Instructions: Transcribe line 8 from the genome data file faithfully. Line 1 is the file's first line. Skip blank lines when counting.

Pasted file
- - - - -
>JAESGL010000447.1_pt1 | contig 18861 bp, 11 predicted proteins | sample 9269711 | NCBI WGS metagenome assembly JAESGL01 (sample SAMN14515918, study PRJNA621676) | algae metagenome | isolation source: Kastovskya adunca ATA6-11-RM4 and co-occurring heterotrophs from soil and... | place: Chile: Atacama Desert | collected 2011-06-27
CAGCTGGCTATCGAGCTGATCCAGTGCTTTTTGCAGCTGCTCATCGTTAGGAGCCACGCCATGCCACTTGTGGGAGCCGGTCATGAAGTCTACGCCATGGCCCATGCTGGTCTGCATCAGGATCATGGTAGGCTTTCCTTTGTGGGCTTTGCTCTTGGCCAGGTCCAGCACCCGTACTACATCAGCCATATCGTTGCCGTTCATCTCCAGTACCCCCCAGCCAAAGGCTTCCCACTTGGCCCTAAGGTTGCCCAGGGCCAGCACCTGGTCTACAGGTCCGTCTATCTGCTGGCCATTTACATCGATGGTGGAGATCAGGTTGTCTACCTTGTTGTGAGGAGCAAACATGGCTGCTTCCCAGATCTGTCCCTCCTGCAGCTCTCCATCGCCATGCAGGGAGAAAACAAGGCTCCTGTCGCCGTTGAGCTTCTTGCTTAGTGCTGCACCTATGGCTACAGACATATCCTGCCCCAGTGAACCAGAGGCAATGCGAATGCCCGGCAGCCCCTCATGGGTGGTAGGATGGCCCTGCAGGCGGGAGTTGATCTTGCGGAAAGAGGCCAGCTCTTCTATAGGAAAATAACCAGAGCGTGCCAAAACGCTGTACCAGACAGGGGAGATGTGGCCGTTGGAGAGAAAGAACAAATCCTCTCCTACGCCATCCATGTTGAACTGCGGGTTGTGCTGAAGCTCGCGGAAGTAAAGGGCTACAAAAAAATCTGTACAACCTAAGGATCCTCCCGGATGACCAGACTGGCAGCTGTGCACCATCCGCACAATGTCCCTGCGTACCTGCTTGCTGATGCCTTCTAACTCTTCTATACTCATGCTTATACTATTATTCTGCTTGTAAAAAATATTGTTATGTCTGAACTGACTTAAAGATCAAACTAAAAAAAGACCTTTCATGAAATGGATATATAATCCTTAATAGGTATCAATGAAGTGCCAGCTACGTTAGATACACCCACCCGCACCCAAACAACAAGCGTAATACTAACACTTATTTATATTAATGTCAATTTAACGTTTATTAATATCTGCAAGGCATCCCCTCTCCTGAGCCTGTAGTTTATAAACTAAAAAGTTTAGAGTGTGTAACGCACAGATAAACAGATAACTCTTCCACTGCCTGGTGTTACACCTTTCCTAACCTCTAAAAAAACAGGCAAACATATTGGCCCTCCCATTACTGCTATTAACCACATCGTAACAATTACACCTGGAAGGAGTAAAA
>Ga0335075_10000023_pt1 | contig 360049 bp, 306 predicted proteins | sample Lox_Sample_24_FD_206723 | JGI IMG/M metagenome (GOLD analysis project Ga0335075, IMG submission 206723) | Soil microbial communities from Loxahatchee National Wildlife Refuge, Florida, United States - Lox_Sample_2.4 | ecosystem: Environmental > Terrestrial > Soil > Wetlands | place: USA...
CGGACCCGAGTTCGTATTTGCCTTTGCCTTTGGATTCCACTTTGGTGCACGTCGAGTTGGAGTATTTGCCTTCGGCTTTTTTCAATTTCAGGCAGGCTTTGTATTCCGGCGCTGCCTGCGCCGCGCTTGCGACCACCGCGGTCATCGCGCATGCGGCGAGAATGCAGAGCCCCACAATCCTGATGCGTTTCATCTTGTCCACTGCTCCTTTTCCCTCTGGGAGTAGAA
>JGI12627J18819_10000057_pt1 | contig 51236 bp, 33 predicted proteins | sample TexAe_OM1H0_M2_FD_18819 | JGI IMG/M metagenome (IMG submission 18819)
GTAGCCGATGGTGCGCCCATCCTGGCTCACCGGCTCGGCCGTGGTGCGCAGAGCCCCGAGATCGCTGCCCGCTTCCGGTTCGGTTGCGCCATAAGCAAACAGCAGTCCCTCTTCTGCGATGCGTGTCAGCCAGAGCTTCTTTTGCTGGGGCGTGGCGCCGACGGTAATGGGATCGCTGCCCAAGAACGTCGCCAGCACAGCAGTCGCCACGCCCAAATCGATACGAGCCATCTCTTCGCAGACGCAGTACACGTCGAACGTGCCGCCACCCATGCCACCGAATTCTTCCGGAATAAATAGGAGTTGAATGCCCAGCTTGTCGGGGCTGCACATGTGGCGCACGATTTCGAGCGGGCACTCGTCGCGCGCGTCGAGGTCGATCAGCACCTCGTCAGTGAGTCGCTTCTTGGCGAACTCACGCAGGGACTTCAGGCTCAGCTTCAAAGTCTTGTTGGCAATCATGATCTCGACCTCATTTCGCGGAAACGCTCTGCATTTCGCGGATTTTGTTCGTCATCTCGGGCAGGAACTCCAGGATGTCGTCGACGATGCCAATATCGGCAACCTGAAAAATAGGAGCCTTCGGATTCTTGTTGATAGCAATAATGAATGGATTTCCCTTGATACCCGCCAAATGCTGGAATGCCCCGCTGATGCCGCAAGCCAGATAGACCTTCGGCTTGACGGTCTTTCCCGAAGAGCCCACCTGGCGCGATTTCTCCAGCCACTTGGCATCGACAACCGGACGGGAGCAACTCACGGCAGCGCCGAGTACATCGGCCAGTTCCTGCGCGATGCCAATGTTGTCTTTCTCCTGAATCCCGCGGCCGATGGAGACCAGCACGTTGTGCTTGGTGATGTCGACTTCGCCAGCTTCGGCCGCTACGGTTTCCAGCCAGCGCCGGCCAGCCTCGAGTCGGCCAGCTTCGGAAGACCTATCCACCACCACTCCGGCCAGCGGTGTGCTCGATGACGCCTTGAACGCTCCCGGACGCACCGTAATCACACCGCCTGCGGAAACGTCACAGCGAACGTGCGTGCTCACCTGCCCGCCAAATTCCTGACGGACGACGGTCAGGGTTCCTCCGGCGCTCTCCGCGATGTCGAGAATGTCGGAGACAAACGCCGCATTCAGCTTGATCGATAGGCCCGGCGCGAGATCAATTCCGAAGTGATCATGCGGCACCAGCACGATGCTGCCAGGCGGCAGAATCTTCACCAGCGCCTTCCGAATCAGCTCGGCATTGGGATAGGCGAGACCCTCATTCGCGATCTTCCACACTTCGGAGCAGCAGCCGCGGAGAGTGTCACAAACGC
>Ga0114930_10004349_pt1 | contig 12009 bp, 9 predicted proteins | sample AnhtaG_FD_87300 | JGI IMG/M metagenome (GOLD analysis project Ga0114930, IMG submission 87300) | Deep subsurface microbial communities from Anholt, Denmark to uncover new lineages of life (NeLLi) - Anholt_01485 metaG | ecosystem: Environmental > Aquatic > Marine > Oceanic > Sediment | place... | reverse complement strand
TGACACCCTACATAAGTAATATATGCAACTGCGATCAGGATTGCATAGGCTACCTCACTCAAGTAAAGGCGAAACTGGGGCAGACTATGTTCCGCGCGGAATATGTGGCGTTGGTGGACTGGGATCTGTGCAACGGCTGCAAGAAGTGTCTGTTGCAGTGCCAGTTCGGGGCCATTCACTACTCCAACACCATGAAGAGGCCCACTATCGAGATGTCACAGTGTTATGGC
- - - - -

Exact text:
TGACACCCTACATAAGTAATATATGCAACTGCGATCAGGATTGCATAGGCTACCTCACTCAAGTAAAGGCGAAACTGGGGCAGACTATGTTCCGCGCGGAATATGTGGCGTTGGTGGACTGGGATCTGTGCAACGGCTGCAAGAAGTGTCTGTTGCAGTGCCAGTTCGGGGCCATTCACTACTCCAACACCATGAAGAGGCCCACTATCGAGATGTCACAGTGTTATGGC